An Interview With A Swedish Anthropologist 

Some time last week, an acquaintance got in touch with me and asked me if I would like to be part of a minor study that an anthropologist from Sweden is conducting about family life and stay-at-home-mums in Singapore. I was intrigued by the fact that a Swedish would be interested about us Singaporean mums, so I agreed.

Through a brief exchange of messages, I found out a little more about the study. “So i am interested from a sociological perspective how mothers manage work – family balance, and hence I am interested in recording experiences from mothers who have quit their fulltine jobs or started to work part time or running a small business instead. The interview would focus on your experiences of being a mother and how that has impacted your view on work, what challenges and opportunities you face and so forth.” Interesting, I thought and arranged to meet with the anthropologist.



I met Kristina, the anthropologist, who is also an assistant professor at Lund University, at a cafe and after a short introduction, we started with the interview.

Kristina asked me how I decided that I wanted to stay home to be with my children instead of choosing other childcare options. The discussion refreshed my purpose of staying home to be with the kids.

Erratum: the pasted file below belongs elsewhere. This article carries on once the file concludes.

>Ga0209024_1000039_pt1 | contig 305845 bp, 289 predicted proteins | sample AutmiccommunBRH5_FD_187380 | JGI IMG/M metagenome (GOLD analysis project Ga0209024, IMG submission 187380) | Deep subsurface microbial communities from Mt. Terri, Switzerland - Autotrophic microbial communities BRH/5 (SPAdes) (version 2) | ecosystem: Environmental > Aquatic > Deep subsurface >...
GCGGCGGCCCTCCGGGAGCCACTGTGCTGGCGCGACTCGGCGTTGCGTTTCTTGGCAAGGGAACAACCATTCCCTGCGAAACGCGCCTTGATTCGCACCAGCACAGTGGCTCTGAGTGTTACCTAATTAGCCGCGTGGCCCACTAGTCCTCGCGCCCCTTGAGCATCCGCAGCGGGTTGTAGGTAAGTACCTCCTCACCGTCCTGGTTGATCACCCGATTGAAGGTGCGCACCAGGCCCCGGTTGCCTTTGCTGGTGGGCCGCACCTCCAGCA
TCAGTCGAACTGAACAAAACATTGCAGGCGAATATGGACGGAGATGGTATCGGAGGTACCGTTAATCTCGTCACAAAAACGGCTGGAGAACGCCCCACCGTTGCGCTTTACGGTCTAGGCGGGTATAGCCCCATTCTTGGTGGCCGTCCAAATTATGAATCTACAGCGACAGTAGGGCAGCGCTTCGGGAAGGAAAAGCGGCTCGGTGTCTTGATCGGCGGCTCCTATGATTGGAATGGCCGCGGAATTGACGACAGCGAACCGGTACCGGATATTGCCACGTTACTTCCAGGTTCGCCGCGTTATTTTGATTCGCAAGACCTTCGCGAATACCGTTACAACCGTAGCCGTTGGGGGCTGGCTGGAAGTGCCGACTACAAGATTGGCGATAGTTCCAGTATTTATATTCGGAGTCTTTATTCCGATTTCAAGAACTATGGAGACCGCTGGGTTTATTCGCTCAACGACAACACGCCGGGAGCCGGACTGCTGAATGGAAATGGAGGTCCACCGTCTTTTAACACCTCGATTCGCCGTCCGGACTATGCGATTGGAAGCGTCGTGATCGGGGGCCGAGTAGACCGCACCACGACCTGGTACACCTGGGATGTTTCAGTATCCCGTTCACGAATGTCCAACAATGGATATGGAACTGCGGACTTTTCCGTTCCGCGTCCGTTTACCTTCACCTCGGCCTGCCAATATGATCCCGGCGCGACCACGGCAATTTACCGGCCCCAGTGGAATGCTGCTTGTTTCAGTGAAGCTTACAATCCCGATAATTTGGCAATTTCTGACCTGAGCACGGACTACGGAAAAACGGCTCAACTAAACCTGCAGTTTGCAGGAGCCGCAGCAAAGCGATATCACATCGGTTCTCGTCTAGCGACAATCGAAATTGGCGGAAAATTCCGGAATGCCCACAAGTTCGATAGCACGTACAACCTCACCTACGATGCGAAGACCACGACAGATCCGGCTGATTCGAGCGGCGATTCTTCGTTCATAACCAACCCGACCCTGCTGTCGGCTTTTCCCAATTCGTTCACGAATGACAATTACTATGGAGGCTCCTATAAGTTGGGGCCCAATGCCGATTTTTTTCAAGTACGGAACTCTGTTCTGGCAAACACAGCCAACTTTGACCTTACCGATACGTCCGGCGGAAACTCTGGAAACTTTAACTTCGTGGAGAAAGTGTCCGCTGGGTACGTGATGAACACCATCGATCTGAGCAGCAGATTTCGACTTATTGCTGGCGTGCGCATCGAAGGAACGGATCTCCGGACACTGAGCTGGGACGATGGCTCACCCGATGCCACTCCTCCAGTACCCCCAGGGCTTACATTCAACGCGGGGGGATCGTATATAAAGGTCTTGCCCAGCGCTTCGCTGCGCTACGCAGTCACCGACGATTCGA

“I don’t want to miss the milestones. My husband and I want to discipline the children ourselves, and we don’t want to have to blame others for spoiling our children,” I told her.

She went on to ask about our expectations about our children’s education and whether we would consider getting tutors for them. She also asked if I would consider going back to full time work when the kids are older.

She also asked if my husband and I would expect our children to support us financially when we are older. 

“My husband and I both agree,” I told her, “that the best gift to our children when we are old, is to be financially independent and not require their contribution.” 

She went on to ask me other questions, from what I do on a daily basis, to what my plans for the future are. 

The interview took about an hour, with little interruptions from my daughter from time to time. Half way through the interview, my son also woke up from his nap, so we pretty much did the interview with my hands full.



I’m glad we managed to finish the interview despite all the distractions.

The interview pretty much reminded me why I wanted to stay home with the kids, and what my goals are as a stay-at-home-mum. 

At the same time, I also hope that there are local anthropologists who are or will be doing such a study too. It would be great to find out more about the needs, wants, plans and hopes of parents who choose to stay home with their children or switch to part time work so that they can devote more time to their children. Hopefully parents from across all income levels will be captured in the studies too.

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